My mother, who died ten years ago, had a giving heart and is one of the most joyful persons I’ve known. Although she lived on $480 a month at the time she died, she was continually giving of her resources, time and talents. And she was so happy doing it.
Self-sufficient, she gave ten percent of her income to her church, paid all of her bills, and then thought of loving ways to give to others. When she was 84, she took food to an elderly widow who had buried both of her single children. Mother walked to the grocery store, bought the food, carried it across icy sidewalks and streets in a small, two-wheeled cart, and then placed in on her neighbors shelves. And she did this for months.
When a young mother, Marilyn, who lived down the street from my mother, became severely depressed after several long-term miscarriages and after losing a baby at birth, mother took her neighbor in, cooked for her, and cared for her until we were able to persuade Marilyn to get the in-house mental health treatment she needed.
Now totally well, this woman is the mother of eight beautiful children and a member of her city council. She became one of my mom’s dearest friends. My mom was in her eighties, had serious health problems, including congestive heart failure and a seriously injured back when she helped Marilyn, but when I saw Mom caring for Marilyn with such gentleness and love, I knew God was working through Mom to serve one of his precious children.
I just returned home after running some errands with my older daughter. She has five children and a busy life, but she stopped at a bank to deposit some money into her friend’s checking account. Her friend’s husband is unable to work and she has six children, including a disabled son, so my daughter wanted to help anonymously. What joy!
When my husband was a leader in our church congregation, he played Santa every year. He dressed up in a Santa suit and took food and supplies to families to needed help at Christmas. Oh, that was so fun! Some of the people asked over and over, “Now, who are you really?”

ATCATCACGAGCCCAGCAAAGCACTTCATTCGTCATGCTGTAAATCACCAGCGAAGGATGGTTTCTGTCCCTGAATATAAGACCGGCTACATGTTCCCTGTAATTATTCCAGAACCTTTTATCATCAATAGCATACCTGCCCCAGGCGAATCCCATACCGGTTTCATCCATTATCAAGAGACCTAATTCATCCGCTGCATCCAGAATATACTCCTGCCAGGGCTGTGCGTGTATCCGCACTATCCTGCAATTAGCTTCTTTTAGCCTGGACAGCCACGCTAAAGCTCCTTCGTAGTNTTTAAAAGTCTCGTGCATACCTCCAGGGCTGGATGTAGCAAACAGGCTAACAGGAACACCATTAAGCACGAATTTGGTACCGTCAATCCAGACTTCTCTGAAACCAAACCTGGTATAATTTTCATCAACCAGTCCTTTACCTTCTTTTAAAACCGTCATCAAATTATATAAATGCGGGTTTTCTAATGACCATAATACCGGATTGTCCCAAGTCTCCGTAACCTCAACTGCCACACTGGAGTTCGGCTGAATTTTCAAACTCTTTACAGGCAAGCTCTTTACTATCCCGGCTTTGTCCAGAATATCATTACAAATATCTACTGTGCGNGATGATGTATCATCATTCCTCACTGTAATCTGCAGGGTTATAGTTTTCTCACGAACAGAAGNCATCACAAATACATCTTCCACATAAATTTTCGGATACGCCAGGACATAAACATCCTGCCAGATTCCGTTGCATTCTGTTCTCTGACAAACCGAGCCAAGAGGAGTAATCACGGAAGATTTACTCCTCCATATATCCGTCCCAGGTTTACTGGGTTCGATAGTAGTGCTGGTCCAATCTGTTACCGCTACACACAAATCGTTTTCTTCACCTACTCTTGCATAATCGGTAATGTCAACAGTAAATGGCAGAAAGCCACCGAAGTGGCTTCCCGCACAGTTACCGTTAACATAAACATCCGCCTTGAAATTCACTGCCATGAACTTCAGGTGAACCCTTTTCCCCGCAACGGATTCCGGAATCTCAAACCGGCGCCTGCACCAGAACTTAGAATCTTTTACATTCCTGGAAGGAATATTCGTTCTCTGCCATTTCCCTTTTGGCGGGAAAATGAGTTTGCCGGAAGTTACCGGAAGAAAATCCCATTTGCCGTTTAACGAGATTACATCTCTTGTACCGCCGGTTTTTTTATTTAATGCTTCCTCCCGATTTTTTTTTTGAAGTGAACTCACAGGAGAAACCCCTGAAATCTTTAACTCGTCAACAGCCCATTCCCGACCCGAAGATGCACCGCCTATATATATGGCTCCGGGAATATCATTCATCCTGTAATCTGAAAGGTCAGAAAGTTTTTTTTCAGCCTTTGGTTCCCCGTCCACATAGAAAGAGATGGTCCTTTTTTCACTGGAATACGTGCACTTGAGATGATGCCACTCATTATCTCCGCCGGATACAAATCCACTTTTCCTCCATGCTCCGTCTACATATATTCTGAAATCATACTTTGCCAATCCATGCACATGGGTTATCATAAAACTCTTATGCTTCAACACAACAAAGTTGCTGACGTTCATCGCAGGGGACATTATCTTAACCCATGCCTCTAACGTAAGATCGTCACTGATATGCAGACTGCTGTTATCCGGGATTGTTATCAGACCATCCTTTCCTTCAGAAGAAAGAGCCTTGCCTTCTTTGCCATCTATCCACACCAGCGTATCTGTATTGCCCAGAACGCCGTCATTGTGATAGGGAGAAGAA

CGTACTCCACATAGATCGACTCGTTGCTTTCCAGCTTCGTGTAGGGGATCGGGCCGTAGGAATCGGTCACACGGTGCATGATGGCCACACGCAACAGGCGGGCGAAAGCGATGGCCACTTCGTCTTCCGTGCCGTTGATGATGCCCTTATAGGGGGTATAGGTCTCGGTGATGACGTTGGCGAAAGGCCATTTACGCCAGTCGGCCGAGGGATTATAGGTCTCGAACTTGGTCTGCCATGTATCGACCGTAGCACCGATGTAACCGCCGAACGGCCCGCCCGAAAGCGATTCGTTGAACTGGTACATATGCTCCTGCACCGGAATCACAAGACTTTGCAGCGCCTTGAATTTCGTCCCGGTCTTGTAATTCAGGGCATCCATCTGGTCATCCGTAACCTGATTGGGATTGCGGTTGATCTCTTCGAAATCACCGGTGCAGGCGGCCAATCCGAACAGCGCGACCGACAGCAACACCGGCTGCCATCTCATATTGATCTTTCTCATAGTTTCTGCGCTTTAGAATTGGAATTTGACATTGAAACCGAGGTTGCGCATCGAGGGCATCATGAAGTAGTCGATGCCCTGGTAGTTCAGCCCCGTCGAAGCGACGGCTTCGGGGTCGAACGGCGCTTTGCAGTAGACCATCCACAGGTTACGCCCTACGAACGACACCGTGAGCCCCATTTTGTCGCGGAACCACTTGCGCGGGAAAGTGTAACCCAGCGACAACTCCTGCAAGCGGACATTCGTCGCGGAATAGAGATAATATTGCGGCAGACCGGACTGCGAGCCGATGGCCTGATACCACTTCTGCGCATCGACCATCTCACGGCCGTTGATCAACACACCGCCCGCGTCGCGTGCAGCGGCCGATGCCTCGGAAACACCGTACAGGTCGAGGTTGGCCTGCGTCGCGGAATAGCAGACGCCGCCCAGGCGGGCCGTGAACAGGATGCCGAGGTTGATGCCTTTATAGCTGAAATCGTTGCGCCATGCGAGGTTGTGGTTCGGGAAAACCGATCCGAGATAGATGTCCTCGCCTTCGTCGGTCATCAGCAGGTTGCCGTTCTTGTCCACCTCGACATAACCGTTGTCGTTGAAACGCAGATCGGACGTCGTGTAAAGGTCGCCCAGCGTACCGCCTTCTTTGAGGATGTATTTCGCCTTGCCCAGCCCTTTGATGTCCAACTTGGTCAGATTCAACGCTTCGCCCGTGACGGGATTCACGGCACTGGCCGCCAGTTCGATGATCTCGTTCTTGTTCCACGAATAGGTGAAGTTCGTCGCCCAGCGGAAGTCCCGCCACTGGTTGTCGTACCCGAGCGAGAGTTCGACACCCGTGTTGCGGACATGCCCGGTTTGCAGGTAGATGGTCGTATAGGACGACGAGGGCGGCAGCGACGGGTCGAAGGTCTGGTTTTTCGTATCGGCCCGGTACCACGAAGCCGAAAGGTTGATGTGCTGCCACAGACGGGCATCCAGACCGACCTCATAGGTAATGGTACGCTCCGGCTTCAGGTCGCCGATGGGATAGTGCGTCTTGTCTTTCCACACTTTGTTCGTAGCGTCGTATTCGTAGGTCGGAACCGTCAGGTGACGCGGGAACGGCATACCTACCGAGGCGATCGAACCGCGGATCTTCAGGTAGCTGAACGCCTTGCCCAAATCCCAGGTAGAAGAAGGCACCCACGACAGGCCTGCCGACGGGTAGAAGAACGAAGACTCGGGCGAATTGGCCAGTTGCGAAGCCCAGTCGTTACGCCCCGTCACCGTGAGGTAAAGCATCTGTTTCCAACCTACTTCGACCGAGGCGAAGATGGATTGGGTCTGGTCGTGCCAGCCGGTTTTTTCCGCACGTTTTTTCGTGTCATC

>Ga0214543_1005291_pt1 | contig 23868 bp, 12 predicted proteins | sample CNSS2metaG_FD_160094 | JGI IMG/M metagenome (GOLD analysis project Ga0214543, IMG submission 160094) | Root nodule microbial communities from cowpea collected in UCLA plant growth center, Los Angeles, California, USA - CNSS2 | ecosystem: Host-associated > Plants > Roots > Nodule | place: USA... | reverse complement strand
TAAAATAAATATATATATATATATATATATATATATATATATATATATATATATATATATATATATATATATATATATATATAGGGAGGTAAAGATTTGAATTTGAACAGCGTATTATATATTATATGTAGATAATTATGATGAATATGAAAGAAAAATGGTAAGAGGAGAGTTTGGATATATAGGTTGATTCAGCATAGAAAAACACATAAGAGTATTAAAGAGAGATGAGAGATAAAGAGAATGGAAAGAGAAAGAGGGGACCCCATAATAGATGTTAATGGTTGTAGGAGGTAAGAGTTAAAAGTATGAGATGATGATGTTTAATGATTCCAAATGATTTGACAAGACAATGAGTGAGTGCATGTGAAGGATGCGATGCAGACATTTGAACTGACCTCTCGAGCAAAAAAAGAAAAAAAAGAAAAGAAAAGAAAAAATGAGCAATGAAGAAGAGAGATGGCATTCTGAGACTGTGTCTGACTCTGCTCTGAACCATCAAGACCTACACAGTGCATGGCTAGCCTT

Our family likes to find a family or two with great need and help them out at Christmas. I find it's more gratifying to give something to the poor than to receive a gift at Christmas. Giving to me is the essence of the holiday. (I’ve begged my children to use the money they would spent on their dad and I to help the poor during the holidays; some are more obedient than others.)
One year my younger daughter asked our family--her three siblings and my husband and I--to help three pre-screened immigrant families for Christmas. Oh, that was so fun! One of the families had no money for a Christmas tree (or furniture), and to watch those little children when we put up the tree and placed the wrapped presents under it—oh, there just aren’t words to describe the joy!
I love helping out struggling souls in third-world countries through Kiva. For a $25 microloan, you can transform a life, and when the loan is repaid, then you can reloan it to another person you choose. It is so easy to do and so much fun!!
There are so many people needing a helping hand right now. Sometimes a phone call, a visit, a casserole, or an invitation to lunch can brighten their entire month. No matter how poor or rich we may be, it truly is more blessed—and joyful—to give than to receive. And, no matter how much we share, we always seem to receive so much more than we give.
© Carol Brown